WASHINGTON - President Donald Trump has long been an unlikely sweetheart for conservative and evangelical voters.
Now, in the lead-up to the midterm elections, the thrice-married former Democrat who used to describe himself as “very pro-choice” is offering catnip to conservative voters with a new administration push to strip funding from Planned Parenthood and other family planning clinics.
The initiative, announced last week, has arrived just in time for Trump to highlight it Tuesday night when he speaks at the Susan B. Anthony List’s annual “Campaign for Life Gala.” It is aimed at resurrecting parts of a Reagan-era mandate banning federally funded family planning clinics from referring women for abortions, or sharing space with abortion providers.
You can watch his remarks live at 7:30 p.m. EST right here on ClickOnDetroit.
Trump wades deeper into abortion politics as midterms loom
Marjorie Dannenfelser, president of the anti-abortion Susan B. Anthony List, says the move “will help tremendously” in the midterm elections.
It’s also the latest evidence that as he frets over the Russia investigation and prepares for a planned summit with North Korea, Trump has also been focused on fulfilling campaign promises and tending to issues that galvanize his base: holding a series of events to rail against the dangers of illegal immigration, pulling out of the Iran-nuclear deal and wading anew into the fight over abortion rights.
Trump is far from a natural fit for conservative voters. He recently admitted to reimbursing his lawyer for paying pay hush money to a porn star who claimed she had sex with Trump (a charge that he denies). And Trump has bragged about groping women without their permission. During the campaign, he sometimes had trouble articulating his views on abortion, at one point suggesting women should be punished for having abortions. His campaign later walked back the statement, saying that if abortion were ever outlawed, he believed that doctors who perform them should be punished.
Nonetheless, white evangelical voters overwhelmingly supported Trump in 2016, and that support has only grown. A PRRI survey released last month found white evangelical support for Trump at an all-time high, with 75 percent of those polled holding a favorable view of the president and just 22 percent holding an unfavorable view. Support for Trump within the general population in the poll stood at just 42 percent.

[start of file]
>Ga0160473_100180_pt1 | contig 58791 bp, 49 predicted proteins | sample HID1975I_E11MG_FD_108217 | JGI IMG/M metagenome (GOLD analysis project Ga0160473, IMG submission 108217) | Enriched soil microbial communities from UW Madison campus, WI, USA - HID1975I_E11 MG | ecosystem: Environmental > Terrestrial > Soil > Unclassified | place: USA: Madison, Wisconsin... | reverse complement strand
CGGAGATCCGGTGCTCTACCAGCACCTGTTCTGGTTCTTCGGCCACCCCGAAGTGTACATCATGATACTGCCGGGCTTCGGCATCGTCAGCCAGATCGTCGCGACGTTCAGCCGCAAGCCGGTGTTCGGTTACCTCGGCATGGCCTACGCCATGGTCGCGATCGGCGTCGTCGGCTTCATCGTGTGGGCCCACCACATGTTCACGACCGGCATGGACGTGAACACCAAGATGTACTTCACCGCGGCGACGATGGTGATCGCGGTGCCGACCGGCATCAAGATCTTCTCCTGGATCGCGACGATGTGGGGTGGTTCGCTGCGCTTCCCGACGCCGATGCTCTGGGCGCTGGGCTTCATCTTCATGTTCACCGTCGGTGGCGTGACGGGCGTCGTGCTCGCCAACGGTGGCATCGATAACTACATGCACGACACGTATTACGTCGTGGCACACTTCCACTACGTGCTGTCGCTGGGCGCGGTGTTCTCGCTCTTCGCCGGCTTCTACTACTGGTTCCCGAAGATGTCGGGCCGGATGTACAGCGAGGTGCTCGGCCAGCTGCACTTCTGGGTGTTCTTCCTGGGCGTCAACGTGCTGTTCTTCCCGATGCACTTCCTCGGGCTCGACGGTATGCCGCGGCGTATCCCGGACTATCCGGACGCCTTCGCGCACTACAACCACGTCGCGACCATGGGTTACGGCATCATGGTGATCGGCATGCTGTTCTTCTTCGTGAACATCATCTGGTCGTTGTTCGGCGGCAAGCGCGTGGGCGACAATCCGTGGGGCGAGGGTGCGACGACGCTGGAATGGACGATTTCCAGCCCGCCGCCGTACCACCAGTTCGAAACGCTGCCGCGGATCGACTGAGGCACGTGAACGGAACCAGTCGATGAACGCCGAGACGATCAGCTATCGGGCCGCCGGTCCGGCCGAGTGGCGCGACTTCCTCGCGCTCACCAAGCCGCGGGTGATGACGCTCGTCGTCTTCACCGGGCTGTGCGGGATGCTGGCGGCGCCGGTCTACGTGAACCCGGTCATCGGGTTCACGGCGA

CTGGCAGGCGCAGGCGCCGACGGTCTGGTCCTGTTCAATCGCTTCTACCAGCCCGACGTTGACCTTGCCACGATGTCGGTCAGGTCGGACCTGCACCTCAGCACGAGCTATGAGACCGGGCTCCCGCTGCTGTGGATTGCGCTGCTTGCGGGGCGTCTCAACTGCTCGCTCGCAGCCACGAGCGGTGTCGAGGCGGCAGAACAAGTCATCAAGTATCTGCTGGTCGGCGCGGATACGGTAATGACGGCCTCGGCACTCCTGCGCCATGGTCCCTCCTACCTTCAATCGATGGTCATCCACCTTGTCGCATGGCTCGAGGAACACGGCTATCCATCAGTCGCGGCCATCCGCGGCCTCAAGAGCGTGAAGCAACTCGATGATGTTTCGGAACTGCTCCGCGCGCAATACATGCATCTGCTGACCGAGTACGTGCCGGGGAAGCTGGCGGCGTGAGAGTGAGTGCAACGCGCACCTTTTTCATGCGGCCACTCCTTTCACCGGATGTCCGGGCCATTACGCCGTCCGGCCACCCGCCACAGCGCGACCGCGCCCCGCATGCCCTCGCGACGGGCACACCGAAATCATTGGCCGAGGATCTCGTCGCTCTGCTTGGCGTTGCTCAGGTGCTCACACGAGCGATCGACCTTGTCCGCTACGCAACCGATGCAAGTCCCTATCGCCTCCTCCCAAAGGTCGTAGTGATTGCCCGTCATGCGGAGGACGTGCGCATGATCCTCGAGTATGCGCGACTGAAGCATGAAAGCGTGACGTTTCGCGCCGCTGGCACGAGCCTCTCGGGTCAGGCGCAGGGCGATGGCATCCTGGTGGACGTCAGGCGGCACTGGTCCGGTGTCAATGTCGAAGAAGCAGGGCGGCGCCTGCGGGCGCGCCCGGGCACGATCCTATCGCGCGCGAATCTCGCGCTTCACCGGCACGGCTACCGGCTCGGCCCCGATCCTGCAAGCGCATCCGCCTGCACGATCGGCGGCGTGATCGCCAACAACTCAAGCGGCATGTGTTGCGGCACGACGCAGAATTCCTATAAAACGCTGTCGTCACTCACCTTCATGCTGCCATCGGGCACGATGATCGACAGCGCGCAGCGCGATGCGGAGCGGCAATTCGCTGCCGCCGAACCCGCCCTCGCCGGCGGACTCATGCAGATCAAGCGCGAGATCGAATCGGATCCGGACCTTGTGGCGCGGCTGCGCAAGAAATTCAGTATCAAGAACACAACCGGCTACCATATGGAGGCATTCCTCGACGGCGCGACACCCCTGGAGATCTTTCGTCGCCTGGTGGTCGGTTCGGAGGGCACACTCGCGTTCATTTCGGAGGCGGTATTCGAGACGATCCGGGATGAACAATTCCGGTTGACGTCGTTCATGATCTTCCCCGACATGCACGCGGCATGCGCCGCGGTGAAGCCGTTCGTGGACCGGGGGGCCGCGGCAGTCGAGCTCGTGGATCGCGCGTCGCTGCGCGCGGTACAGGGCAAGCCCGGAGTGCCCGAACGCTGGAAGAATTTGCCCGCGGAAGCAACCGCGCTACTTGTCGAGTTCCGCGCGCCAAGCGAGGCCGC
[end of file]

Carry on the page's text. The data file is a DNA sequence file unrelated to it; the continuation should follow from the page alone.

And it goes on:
Religious groups like the Catholic Medical Association approve of a series of actions Trump has taken, beginning with his appointment of judges who oppose abortion rights, including Supreme Court Justice Neil Gorsuch, and Trump’s reinstatement of the global “gag rule” that bars federal funding for nongovernmental organizations that provide abortion referrals.
Trump has also surrounded himself with staffers with deep ties to conservative groups, including counselor Kellyanne Conway and Director of Strategic Communications Mercedes Schlapp.
Ralph Reed, chairman of the private Faith & Freedom Coalition, also pointed to the president’s dismantling of the Iran nuclear deal and his decision to move the U.S. Embassy in Israel from Tel Aviv to Jerusalem as steps that have played especially well with evangelical voters. But he said the president’s actions on abortion hold special sway, in part because of Trump’s early struggle with the issue.
“On a policy level, I see it as a series of promises made and promises kept. And in this case, a pro-life promise made and pro-life promise kept. And I would argue those are the most important promises to keep because he was someone who was believed, accurately or otherwise, as a recent arrival to conservatism and someone who had an ideologically mixed past,” Reed said.
Reed added that as president, “Trump has done everything that he can to keep faith with the faith-based voters that provided him with his margin of victory in 2016.”
When it comes to the midterms, Reed said, “I expect Donald Trump to be rewarded for these efforts by a similarly historic turnout among evangelical and other pro-life voters.”
Dannenfelser, whose group works to elect candidates who want to reduce and ultimately end abortion, is planning to raise and spend $25 million this cycle, up from the $18 million the group spent in the lead-up to the 2016 elections.
She said the president’s latest move would play especially well with voters in states like Missouri, where Republican Attorney General Josh Hawley is challenging Democratic Sen. Claire McCaskill, one of the Senate’s most vulnerable incumbents, as well as in Indiana and North Dakota, where Republican Rep. Kevin Cramer is challenging Democratic Sen. Heidi Heitkamp.
“He has proved himself refreshingly predictable,” Dannenfelser said of Trump’s record on abortion issues.
The other side, meanwhile, is preparing for a potential legal fight against Trump’s latest action and aiming to build support for candidates who support abortion rights.
“We have to fight back in the best way we know how,” the group Emily’s List wrote in a fundraising email, “electing pro-choice Democratic women who will always protect reproductive freedom.”
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